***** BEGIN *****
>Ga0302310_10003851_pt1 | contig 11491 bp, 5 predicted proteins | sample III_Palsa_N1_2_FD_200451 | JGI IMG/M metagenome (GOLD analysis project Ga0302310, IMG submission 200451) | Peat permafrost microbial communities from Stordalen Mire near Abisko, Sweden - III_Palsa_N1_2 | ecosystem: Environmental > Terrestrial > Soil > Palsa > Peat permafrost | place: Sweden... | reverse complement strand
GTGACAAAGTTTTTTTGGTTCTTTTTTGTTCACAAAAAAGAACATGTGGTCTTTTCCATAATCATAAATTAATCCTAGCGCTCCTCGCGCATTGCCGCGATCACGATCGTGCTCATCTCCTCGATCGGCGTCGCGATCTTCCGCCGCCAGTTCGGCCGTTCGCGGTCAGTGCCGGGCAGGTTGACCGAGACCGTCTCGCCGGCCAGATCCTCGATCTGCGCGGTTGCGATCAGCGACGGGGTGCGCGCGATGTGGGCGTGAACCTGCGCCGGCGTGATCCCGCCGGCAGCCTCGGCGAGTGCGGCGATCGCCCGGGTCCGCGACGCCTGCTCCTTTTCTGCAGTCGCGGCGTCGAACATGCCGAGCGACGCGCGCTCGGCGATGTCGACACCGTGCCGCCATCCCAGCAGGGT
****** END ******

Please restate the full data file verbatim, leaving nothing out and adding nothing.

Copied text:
>Ga0302310_10003851_pt1 | contig 11491 bp, 5 predicted proteins | sample III_Palsa_N1_2_FD_200451 | JGI IMG/M metagenome (GOLD analysis project Ga0302310, IMG submission 200451) | Peat permafrost microbial communities from Stordalen Mire near Abisko, Sweden - III_Palsa_N1_2 | ecosystem: Environmental > Terrestrial > Soil > Palsa > Peat permafrost | place: Sweden... | reverse complement strand
GTGACAAAGTTTTTTTGGTTCTTTTTTGTTCACAAAAAAGAACATGTGGTCTTTTCCATAATCATAAATTAATCCTAGCGCTCCTCGCGCATTGCCGCGATCACGATCGTGCTCATCTCCTCGATCGGCGTCGCGATCTTCCGCCGCCAGTTCGGCCGTTCGCGGTCAGTGCCGGGCAGGTTGACCGAGACCGTCTCGCCGGCCAGATCCTCGATCTGCGCGGTTGCGATCAGCGACGGGGTGCGCGCGATGTGGGCGTGAACCTGCGCCGGCGTGATCCCGCCGGCAGCCTCGGCGAGTGCGGCGATCGCCCGGGTCCGCGACGCCTGCTCCTTTTCTGCAGTCGCGGCGTCGAACATGCCGAGCGACGCGCGCTCGGCGATGTCGACACCGTGCCGCCATCCCAGCAGGGT